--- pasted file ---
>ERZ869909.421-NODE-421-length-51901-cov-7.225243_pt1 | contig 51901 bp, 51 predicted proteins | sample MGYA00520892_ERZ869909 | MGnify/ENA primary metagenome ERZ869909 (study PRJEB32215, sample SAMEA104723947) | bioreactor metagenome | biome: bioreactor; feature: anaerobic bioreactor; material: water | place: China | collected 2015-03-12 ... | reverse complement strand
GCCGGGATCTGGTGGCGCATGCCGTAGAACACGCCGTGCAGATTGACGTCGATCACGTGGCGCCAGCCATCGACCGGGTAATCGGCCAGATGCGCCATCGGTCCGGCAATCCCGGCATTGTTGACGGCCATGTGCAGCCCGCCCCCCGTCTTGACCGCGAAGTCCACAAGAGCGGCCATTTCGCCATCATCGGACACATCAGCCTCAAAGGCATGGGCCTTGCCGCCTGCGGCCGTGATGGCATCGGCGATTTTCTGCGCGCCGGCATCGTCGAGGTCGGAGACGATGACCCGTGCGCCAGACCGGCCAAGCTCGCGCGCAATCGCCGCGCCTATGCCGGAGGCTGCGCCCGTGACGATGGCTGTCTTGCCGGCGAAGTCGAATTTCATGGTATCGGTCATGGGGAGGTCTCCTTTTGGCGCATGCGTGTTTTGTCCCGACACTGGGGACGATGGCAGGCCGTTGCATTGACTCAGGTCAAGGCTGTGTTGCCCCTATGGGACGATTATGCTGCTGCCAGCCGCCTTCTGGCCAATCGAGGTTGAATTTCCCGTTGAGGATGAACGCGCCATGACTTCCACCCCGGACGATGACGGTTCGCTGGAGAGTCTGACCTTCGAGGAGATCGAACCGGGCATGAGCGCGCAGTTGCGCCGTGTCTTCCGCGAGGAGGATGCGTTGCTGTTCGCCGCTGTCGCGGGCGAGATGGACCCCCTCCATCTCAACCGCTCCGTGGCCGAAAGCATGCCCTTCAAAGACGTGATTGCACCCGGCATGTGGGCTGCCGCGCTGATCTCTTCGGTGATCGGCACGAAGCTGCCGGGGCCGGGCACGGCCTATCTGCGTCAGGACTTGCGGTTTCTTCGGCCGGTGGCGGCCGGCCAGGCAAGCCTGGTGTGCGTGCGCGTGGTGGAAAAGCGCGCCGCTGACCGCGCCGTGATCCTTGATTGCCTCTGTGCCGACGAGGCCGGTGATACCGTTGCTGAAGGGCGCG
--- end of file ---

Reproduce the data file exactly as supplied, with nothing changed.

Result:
>ERZ869909.421-NODE-421-length-51901-cov-7.225243_pt1 | contig 51901 bp, 51 predicted proteins | sample MGYA00520892_ERZ869909 | MGnify/ENA primary metagenome ERZ869909 (study PRJEB32215, sample SAMEA104723947) | bioreactor metagenome | biome: bioreactor; feature: anaerobic bioreactor; material: water | place: China | collected 2015-03-12 ... | reverse complement strand
GCCGGGATCTGGTGGCGCATGCCGTAGAACACGCCGTGCAGATTGACGTCGATCACGTGGCGCCAGCCATCGACCGGGTAATCGGCCAGATGCGCCATCGGTCCGGCAATCCCGGCATTGTTGACGGCCATGTGCAGCCCGCCCCCCGTCTTGACCGCGAAGTCCACAAGAGCGGCCATTTCGCCATCATCGGACACATCAGCCTCAAAGGCATGGGCCTTGCCGCCTGCGGCCGTGATGGCATCGGCGATTTTCTGCGCGCCGGCATCGTCGAGGTCGGAGACGATGACCCGTGCGCCAGACCGGCCAAGCTCGCGCGCAATCGCCGCGCCTATGCCGGAGGCTGCGCCCGTGACGATGGCTGTCTTGCCGGCGAAGTCGAATTTCATGGTATCGGTCATGGGGAGGTCTCCTTTTGGCGCATGCGTGTTTTGTCCCGACACTGGGGACGATGGCAGGCCGTTGCATTGACTCAGGTCAAGGCTGTGTTGCCCCTATGGGACGATTATGCTGCTGCCAGCCGCCTTCTGGCCAATCGAGGTTGAATTTCCCGTTGAGGATGAACGCGCCATGACTTCCACCCCGGACGATGACGGTTCGCTGGAGAGTCTGACCTTCGAGGAGATCGAACCGGGCATGAGCGCGCAGTTGCGCCGTGTCTTCCGCGAGGAGGATGCGTTGCTGTTCGCCGCTGTCGCGGGCGAGATGGACCCCCTCCATCTCAACCGCTCCGTGGCCGAAAGCATGCCCTTCAAAGACGTGATTGCACCCGGCATGTGGGCTGCCGCGCTGATCTCTTCGGTGATCGGCACGAAGCTGCCGGGGCCGGGCACGGCCTATCTGCGTCAGGACTTGCGGTTTCTTCGGCCGGTGGCGGCCGGCCAGGCAAGCCTGGTGTGCGTGCGCGTGGTGGAAAAGCGCGCCGCTGACCGCGCCGTGATCCTTGATTGCCTCTGTGCCGACGAGGCCGGTGATACCGTTGCTGAAGGGCGCG